Unparalleled diversity

Canada’s reputation withstands the test of newcomers from other diverse countries too. “I was born and raised in India, which is quite diverse in its own way,” states Rajesh Sripada who came to Canada with his family six years ago. When I started volunteering at my son’s school, I realized that the students had such diverse backgrounds: they originated from over 60 different countries and spoke over 30 languages.”

The cold season

You won’t hear Mitra complaining about the wintery weather either even if it is quite different than the weather in Iran. Mitra laughs as she expresses her love of the cold season. “There is lots of snow and it’s extremely cold! I just love it – Iran was so hot! We’re able to walk on a frozen river, how can you beat that? It’s very exciting!”

Rajesh recalls another interesting thing about Canada’s cold season. “I put my son in Jujitsu classes,” Rajesh explains, “and the first thing they taught him was how to fall safely in the winter. A very peculiar skill to have, I thought to myself. The next morning, I slipped on the sidewalk and had my first experience skidding on ice. Now, of course, with my son’s lesson in winter preparedness, I know how to fall safely!”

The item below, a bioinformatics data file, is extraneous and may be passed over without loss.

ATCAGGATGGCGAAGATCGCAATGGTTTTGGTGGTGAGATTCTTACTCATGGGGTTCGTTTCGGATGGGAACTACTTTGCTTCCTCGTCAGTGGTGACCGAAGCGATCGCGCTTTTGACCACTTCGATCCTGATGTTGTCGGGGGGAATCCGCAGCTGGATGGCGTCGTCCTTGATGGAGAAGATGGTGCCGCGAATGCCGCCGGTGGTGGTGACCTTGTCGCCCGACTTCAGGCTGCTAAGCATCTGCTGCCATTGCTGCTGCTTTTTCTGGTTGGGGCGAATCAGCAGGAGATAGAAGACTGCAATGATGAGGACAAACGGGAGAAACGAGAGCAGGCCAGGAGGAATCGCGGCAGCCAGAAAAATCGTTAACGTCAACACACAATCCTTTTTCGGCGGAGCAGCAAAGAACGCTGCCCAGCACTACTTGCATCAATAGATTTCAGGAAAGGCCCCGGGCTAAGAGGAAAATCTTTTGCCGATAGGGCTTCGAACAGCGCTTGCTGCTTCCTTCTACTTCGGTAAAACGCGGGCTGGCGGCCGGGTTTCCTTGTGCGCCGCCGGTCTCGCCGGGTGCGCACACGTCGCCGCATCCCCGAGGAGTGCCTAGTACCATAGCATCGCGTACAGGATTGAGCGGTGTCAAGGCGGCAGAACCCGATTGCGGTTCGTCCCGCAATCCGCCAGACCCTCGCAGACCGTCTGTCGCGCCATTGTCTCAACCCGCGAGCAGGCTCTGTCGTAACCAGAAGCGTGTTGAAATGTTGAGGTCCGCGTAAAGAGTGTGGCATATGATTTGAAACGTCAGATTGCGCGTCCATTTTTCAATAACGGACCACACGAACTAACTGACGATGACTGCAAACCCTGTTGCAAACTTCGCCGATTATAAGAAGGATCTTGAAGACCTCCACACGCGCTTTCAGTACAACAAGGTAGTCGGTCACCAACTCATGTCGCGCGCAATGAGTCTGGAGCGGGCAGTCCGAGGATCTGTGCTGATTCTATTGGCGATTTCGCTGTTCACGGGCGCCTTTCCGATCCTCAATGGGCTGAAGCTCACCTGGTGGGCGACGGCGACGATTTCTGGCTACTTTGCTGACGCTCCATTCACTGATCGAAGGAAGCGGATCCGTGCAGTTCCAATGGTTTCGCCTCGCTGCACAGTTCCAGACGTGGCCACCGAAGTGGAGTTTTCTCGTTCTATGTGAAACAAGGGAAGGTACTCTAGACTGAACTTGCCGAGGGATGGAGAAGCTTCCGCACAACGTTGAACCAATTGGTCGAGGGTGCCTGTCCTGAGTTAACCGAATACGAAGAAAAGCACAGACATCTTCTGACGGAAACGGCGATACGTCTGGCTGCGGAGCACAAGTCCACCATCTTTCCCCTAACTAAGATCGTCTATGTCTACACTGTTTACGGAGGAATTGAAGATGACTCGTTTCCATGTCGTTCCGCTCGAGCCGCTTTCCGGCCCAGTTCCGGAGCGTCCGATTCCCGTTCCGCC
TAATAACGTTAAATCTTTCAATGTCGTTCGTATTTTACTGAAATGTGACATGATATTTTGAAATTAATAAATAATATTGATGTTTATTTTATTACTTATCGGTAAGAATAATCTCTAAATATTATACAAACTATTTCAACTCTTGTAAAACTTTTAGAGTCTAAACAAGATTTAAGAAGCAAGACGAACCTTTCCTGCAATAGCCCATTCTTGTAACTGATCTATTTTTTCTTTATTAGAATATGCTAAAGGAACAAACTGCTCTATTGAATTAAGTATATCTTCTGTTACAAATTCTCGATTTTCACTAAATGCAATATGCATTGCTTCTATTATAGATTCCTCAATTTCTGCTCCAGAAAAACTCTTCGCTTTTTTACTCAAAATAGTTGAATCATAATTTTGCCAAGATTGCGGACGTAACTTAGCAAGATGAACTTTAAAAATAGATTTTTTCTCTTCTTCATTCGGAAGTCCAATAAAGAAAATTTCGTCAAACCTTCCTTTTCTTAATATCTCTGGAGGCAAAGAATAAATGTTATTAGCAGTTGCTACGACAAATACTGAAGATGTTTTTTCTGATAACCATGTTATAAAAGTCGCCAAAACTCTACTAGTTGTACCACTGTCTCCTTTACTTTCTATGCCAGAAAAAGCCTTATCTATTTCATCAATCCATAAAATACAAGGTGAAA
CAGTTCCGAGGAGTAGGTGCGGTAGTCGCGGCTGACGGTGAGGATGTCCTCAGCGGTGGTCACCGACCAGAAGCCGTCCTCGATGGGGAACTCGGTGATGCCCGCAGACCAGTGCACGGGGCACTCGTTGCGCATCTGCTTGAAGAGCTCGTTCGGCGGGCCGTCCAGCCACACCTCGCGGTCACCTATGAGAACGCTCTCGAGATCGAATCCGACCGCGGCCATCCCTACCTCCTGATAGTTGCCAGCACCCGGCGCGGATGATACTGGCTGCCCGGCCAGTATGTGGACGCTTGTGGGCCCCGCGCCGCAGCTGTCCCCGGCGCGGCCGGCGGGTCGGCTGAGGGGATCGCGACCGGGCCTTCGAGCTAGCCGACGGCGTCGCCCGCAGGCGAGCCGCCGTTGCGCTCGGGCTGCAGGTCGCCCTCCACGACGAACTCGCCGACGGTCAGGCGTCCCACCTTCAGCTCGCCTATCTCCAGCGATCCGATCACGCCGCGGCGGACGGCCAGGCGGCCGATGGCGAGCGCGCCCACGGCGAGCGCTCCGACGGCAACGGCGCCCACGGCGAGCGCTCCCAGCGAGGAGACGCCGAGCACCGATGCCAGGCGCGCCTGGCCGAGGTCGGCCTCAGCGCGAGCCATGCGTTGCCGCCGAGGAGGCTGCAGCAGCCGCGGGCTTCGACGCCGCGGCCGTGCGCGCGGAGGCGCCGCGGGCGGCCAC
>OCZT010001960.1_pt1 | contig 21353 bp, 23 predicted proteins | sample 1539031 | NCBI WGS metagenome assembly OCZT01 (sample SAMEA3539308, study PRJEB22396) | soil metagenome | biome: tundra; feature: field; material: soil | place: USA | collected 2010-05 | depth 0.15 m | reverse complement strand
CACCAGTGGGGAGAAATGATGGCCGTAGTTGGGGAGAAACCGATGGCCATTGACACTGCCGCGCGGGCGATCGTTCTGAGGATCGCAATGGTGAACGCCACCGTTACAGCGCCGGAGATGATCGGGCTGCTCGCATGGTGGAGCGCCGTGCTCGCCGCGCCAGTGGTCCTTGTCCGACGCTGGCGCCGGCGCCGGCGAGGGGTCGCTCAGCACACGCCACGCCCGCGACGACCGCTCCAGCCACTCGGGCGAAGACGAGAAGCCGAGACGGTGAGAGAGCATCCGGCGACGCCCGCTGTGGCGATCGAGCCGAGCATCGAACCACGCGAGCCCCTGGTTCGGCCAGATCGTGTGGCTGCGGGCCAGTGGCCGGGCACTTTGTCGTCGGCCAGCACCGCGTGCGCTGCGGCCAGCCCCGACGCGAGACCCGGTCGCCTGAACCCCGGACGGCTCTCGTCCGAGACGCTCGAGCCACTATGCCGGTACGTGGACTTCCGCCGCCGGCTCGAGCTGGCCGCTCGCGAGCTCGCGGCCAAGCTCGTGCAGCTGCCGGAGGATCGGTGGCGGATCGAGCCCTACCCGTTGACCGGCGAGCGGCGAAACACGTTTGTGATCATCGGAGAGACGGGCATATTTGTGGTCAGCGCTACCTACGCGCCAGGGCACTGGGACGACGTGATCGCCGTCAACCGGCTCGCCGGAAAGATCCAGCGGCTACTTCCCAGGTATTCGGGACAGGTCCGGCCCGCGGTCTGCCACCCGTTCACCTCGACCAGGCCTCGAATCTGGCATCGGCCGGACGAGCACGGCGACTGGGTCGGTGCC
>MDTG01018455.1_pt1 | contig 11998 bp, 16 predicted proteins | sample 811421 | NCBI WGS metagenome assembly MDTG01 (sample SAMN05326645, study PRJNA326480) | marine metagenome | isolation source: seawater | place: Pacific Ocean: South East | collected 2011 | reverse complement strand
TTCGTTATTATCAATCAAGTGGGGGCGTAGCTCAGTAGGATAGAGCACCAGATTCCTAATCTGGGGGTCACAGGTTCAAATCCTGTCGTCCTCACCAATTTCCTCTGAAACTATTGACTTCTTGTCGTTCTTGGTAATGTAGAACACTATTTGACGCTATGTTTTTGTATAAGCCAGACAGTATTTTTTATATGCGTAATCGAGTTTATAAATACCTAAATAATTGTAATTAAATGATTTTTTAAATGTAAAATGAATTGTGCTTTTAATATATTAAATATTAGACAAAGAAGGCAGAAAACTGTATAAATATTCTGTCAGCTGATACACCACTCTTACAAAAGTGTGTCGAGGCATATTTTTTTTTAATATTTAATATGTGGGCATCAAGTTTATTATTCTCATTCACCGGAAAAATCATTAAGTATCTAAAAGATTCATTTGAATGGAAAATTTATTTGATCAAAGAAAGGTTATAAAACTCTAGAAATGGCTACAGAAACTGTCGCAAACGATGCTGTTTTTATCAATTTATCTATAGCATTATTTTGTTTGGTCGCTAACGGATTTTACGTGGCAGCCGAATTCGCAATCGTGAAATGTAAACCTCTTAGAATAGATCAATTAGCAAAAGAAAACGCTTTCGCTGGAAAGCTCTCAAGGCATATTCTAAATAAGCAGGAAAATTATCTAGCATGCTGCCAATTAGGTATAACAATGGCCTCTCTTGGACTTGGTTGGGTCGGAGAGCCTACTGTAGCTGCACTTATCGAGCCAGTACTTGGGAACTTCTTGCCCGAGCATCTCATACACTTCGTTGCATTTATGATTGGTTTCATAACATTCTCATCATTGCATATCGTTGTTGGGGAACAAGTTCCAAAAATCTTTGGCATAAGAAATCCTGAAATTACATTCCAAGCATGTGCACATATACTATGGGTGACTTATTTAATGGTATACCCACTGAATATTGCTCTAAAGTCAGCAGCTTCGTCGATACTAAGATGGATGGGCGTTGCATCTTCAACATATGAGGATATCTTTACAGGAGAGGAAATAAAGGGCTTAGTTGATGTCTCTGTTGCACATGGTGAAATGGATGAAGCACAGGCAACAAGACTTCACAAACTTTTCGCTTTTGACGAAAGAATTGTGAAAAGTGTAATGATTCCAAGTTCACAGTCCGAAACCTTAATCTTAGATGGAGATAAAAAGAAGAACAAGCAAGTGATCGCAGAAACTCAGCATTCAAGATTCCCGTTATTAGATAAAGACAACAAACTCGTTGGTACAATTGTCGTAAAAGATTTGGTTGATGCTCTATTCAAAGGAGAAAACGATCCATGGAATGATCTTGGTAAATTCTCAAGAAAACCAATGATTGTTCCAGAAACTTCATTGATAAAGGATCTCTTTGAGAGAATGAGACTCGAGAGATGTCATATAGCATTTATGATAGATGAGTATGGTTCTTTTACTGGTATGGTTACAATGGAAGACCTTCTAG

The natural landscape

Long-time Canadian residents aren’t the only ones who can appreciate the country’s natural beauty. Newcomers like Rajesh welcome every opportunity to get outside. “Our favourite family pastime is to go on picnics with friends,” says Rajesh, “and enjoy what nature has to offer. I read an Inuit saying in one of the conservation areas that a forest bath is what makes you happy and healthy. It made me think of a similar expression in Sanskrit: Vriksho Rakshathi Rakshathiha (save a tree and it saves mankind).”